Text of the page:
As Gordon said, depth of field applies only for one particular print size. I thinks he's right when he states it's for an 8x10 print. One of the reasons people don't like reading focus from their lens barrel is because when they view the image at 100%, the markings have lied. But really, they haven't!

traditionally Leica DOF lens scale was for  13 x 18 cm. 

you gain Schärfentiefe/Tiefenschärfe when cropping the negative and enlarge to same size ( that is why we used KC25 or TechPan in the old days )

When you cropped a 35mm neg shot with a 50mm lens to get a 200mm crop you arrived at the DOF of a 100mm lens.

Grain and enlarger lens sharpness were the limiting factor in those days

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Traditionally, Leica depth-of-field lens scale was for  13 × 18 cm.

Nonsense.

 

 

You gain Schärfentiefe when cropping the negative and enlarge to same size ...

Nonsense.

 

 

... (that is why we used Kodachrome 25 or Technical Pan in the old days).

Nonsense.

 

 

When you cropped a 35-mm-format negative shot with a 50 mm lens to get a 200 mm crop you arrived at the depth-of-field of a 100 mm lens.

Oops!? For a change, this is true.

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Nonsense.

 

 

 

Nonsense.

 

 

 

Nonsense.

 

 

 

Oops!? For a change, this is true.

Your discussion style is a bit abrupt - and unnecessary.

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Your discussion style is a bit abrupt—and unnecessary.

It's just because people keep repeating the same nonsense over and over—even within one single thread.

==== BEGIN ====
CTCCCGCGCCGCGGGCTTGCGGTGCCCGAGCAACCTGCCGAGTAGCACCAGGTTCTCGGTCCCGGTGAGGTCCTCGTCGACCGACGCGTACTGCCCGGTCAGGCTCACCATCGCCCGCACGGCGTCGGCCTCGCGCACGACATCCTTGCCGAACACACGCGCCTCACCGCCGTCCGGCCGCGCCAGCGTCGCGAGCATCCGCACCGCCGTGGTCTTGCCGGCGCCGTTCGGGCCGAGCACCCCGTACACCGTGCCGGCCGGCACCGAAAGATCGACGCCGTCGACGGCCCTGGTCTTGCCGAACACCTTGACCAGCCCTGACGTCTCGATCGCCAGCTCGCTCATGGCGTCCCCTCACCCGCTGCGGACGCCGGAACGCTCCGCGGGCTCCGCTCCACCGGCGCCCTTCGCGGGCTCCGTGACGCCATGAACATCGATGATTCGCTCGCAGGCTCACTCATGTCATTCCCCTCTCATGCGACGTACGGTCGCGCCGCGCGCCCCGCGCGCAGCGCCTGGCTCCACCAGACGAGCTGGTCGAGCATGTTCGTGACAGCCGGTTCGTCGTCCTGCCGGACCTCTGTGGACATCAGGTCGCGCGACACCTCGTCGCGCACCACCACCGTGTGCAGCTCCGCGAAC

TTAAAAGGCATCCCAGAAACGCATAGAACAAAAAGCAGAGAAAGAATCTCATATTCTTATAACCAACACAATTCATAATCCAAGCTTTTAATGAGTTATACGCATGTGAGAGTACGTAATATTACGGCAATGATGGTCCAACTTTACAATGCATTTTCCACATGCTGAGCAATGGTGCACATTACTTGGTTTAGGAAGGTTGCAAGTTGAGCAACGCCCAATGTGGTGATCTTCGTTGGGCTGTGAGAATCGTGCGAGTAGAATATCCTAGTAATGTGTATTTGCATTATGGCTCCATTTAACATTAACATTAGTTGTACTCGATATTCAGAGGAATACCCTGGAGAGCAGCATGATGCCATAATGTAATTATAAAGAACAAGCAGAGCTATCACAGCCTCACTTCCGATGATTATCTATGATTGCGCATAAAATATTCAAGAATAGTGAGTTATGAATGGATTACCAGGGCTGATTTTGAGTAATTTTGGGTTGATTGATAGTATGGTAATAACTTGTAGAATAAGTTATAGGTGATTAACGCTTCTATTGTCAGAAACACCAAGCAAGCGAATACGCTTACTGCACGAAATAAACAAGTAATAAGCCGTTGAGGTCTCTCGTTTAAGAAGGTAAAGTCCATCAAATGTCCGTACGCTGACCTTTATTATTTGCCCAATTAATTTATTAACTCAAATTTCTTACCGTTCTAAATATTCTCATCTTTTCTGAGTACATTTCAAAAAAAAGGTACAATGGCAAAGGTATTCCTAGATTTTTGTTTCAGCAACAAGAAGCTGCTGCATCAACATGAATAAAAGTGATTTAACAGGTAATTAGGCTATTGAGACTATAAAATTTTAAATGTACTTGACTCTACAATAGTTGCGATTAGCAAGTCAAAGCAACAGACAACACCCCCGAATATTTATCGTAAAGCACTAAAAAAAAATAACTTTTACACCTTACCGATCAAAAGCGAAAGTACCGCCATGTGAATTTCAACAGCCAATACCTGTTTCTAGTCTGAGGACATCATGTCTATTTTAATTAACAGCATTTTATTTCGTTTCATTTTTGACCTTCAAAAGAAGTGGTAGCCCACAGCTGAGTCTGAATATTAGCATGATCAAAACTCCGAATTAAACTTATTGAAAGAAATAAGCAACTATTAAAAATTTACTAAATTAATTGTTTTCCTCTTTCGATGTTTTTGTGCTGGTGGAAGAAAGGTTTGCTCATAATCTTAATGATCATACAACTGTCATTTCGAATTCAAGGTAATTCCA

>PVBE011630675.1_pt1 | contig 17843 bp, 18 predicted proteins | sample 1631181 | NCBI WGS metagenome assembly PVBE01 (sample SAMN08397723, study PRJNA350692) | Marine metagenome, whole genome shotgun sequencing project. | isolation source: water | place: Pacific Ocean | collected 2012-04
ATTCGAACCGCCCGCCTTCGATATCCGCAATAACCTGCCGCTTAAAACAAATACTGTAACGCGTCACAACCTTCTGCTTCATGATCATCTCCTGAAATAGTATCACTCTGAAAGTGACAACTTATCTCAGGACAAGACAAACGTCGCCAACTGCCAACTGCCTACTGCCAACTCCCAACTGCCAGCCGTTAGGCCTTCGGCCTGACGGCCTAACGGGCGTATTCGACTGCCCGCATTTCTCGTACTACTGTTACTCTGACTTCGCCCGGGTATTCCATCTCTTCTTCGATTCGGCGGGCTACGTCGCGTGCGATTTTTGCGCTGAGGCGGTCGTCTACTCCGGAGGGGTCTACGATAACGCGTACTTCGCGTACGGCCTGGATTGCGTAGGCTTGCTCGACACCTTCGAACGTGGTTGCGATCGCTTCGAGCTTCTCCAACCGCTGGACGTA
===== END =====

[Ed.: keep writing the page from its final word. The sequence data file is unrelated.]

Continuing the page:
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No, of course it doesn't.

 

Instead, it applies to a certain relation between print size (or more generally, viewing size) and viewing distance. The common convention of max. circle of confusion = 1/1,500th of the sensor or film format assumes a viewing distance that's about equal to the diagonal of the print ... or monitor or display or whatever.

 

 

Of course you are correct in how the CoC is calculated. However I am confident that the original DoF calculations were based on a 7x5" print and this was later amended to a 10x8 at 12" VD (as I posted earlier). Possibly because a number of people involved couldn't actually focus on the smaller print and viewing distance. The original CoC sizes were eyballed based on these "standards" to arrive at the approximately 1/500th figure you cite. I think the actual math was derived from these original "standards" which are essentially just made up by a bunch of old blokes in a room. I can't cite a source but I'm reasonably confident I have my facts straight.

 

Gordon

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Reckon you are right Gordon...

 

With pixel peeping everyone has different expectations.  Throw it all out the window...except for super wides, then it all works...

 

all best

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I am confident that the original depth-of-filed calculations were based on a 7 × 5" print and this was later amended to a 10 × 8" at 12" viewing distance (as I posted earlier). Possibly because a number of people involved couldn't actually focus on the smaller print and viewing distance. The original CoC sizes were [...] essentially just made up by a bunch of old blokes in a room.

 

[...] I'm reasonably confident I have my facts straight.

 

Facts. Straight. Ugh ...

 

People a hundred years ago weren't half as dumb as you think they were. They weren't The Flintstones, you know?

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[...]

All this exact shit about circle of confusion nobody cares about since nobody prints large anymore anyway. [...]

 

How does one rationalize using a medium format digital camera?